4.3.4.3 Plane Cruising Horizontally at Constant Velocity

4.3.4.4 Car Moving Horizontally at Constant Velocity

4.3.4.5 Object in Lift Moving (Upwards or Downwards) at Constant Velocity

**Balanced Forces - Static Equilibrium**(at rest)**and****Dynamic Equilibrium**(constant velocity):4.3.1

**General Principle**of Balanced Forces:When

**2 or more forces**act on an object and**balance**each other, the net or**resultant force**acting on the object is**zero**- the object, if**at rest**, will**remain at rest**(i.e. remain in**static equilibrium**)**;**or, if**in motion,**will**continue to move****with**the**same velocity (**i.e.**in a straight line**with the**same speed**with no acceleration) and thus**with**the**same momentum**(i.e remain in**dynamic equilibrium**).4.3.2

**Newton's Third Law of Motion:****4.3.2.1**

**Newton's Third Law of Motion**states that:"To every action there is an equal but opposite reaction."

4.3.2.2 Action (Resultant Force)

**=**Opposite Reaction means**Balanced Forces**Resulting in**4.3.2.2.1 Object at rest (****static equilibrium**)4.3.2.2.2 Object moving with uniform velocity (

**dynamic equilibrium**)4.3.2.3 Action

**Not Equal**to Opposite Reaction means**Unbalanced Forces**Resulting in4.3.2.3.1 Object moving with acceleration

4.3.3 Situations of

**Balanced Forces with Static Equilibrium**4.3.3.1 Book Resting on a Horizontal Table Surface

4.3.3.2 Box Resting on an Inclined Plane

4.3.3.3 Object Hung by Two Ropes Fixed to Two Points in the Ceiling/Wall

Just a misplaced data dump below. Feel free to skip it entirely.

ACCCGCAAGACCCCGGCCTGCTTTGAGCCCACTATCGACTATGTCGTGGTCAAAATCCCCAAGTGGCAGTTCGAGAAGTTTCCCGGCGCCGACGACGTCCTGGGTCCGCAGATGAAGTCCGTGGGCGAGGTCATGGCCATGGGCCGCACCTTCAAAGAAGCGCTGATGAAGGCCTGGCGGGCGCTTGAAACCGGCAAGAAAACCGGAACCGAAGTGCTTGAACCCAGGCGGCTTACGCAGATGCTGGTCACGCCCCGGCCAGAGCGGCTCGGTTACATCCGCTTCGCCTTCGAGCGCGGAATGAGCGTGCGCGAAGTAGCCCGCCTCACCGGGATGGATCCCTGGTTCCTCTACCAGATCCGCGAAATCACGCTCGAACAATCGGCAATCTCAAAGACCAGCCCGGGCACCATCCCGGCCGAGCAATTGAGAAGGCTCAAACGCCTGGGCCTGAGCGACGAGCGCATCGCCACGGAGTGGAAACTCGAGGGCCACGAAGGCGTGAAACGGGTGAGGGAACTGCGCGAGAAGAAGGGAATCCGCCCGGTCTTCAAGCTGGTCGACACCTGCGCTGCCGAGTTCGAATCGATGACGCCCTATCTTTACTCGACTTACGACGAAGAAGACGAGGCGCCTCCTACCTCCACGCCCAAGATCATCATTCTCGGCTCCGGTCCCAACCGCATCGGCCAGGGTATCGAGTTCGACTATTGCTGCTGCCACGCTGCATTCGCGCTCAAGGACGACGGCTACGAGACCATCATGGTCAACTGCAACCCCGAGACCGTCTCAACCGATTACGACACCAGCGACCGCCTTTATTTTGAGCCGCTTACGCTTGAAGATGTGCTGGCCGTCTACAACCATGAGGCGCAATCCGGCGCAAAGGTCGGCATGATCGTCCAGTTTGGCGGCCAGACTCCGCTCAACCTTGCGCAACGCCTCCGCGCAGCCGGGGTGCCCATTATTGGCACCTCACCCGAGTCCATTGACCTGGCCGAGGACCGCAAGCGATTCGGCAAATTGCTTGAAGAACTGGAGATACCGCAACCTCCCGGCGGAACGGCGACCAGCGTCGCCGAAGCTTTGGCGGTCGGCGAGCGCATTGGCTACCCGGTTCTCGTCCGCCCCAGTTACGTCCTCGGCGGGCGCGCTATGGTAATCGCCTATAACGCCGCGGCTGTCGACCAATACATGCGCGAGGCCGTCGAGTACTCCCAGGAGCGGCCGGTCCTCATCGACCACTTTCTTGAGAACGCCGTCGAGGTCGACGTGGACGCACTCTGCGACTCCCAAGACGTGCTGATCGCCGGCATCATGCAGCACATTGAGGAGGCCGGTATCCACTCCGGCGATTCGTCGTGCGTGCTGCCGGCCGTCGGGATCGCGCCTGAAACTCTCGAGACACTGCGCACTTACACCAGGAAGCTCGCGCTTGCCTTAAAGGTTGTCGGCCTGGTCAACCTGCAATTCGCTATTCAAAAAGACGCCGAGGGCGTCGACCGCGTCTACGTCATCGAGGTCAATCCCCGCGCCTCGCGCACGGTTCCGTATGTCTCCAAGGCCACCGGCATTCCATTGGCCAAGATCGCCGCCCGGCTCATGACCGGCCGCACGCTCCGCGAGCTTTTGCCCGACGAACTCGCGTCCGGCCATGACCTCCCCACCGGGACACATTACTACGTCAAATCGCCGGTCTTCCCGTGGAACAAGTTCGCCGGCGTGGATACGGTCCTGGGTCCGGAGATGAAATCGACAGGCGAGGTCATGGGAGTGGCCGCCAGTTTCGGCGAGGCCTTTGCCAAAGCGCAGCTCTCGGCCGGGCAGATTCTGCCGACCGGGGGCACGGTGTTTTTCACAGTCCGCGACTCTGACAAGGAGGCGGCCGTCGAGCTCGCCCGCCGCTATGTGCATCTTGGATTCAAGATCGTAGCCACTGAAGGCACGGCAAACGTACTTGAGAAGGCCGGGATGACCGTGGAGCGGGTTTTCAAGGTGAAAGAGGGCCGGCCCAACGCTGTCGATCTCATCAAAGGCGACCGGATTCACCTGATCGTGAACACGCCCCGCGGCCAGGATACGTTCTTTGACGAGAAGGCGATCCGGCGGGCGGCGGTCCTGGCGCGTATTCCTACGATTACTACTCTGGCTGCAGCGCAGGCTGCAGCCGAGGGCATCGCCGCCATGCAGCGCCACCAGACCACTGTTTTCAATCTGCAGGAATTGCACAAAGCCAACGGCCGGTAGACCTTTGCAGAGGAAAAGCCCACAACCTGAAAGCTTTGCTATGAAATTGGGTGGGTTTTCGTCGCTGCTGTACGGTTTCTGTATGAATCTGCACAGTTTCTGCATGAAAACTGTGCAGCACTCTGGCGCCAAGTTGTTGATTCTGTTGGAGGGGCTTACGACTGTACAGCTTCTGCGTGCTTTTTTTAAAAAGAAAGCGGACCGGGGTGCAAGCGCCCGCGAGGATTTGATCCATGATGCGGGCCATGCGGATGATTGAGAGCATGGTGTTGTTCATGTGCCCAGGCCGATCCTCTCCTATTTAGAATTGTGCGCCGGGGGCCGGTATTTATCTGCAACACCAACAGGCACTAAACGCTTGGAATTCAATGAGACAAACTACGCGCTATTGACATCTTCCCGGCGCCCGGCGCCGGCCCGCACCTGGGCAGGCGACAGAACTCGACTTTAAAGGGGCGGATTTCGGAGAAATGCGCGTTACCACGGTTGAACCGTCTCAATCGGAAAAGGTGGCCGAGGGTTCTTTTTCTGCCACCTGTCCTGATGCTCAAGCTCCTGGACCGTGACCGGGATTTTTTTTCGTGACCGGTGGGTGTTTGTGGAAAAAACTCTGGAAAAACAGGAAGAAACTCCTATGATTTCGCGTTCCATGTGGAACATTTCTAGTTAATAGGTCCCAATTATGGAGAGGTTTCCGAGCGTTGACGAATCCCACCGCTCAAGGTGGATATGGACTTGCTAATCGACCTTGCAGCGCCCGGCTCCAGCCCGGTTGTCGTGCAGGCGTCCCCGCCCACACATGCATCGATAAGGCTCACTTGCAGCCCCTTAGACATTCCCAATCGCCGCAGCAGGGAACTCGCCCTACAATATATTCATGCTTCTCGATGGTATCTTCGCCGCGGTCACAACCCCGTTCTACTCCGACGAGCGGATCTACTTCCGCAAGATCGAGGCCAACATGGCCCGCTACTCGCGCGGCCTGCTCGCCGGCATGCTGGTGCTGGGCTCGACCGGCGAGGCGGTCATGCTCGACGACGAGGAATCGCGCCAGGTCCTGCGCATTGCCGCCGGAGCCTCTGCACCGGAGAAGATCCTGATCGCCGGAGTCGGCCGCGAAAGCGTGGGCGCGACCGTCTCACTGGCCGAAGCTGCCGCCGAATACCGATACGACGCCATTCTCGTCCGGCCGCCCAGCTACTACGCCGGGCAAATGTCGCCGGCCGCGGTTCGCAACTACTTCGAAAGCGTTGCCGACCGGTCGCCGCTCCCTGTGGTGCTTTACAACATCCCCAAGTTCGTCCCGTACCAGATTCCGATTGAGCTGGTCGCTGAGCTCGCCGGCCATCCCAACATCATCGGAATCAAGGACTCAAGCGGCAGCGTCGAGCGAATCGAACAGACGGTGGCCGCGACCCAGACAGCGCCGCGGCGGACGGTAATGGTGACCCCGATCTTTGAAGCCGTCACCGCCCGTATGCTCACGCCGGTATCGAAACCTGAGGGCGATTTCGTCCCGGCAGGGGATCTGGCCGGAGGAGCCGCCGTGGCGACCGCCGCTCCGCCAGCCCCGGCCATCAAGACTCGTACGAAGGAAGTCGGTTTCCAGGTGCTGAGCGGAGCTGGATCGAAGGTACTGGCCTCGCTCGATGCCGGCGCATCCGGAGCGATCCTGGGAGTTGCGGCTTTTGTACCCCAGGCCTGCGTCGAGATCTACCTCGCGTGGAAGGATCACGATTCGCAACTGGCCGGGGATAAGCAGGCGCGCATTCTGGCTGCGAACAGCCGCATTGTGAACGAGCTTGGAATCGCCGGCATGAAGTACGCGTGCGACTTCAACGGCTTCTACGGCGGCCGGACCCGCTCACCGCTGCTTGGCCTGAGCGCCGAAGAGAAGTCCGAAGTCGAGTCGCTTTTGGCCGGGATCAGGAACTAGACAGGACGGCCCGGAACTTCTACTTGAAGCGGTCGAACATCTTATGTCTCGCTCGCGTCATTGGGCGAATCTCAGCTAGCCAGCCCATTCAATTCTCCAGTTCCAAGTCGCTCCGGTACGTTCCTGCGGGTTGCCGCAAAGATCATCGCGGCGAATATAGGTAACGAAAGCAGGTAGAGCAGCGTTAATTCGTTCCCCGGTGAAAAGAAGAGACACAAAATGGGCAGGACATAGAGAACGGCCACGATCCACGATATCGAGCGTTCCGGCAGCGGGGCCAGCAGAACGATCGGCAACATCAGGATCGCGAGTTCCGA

4.3.3.4 Object in Stationary Lift

4.3.4 Situations of

**Balanced Forces with Dynamic Equilibrium**4.3.4.1 Object (Parachutist, etc) Falling at Terminal Velocity

4.3.4.2 Object Rolling Down Friction-Compensated Incline at Constant Velocity

4.3.4.3 Plane Cruising Horizontally at Constant Velocity

4.3.4.4 Car Moving Horizontally at Constant Velocity

4.3.4.5 Object in Lift Moving (Upwards or Downwards) at Constant Velocity

4.4

4.4.1

When

4.4.2 Situations of

4.3.2.1

A) Lift Moving (Upwards or Downwards) with Acceleration

B) Rocket Lifting Off Vertically with Acceleration (Force > Its Weight + Friction)

C) Car Moving Horizontally with Acceleration (Force > Static Friction + Drag)

D) Plane Moving Horizontally with Acceleration (Force > Drag)

4.3.2.2

A) Object Sliding Down Inclined Slope with Acceleration

B) Mowing Machine Moving with Horizontal Acceleration When Pushed

C) Object Moving with Horizontal Acceleration When Towed

**Unbalanced Forces - Object Moving with Acceleration**:4.4.1

**General Principle**of Unbalanced Forces:When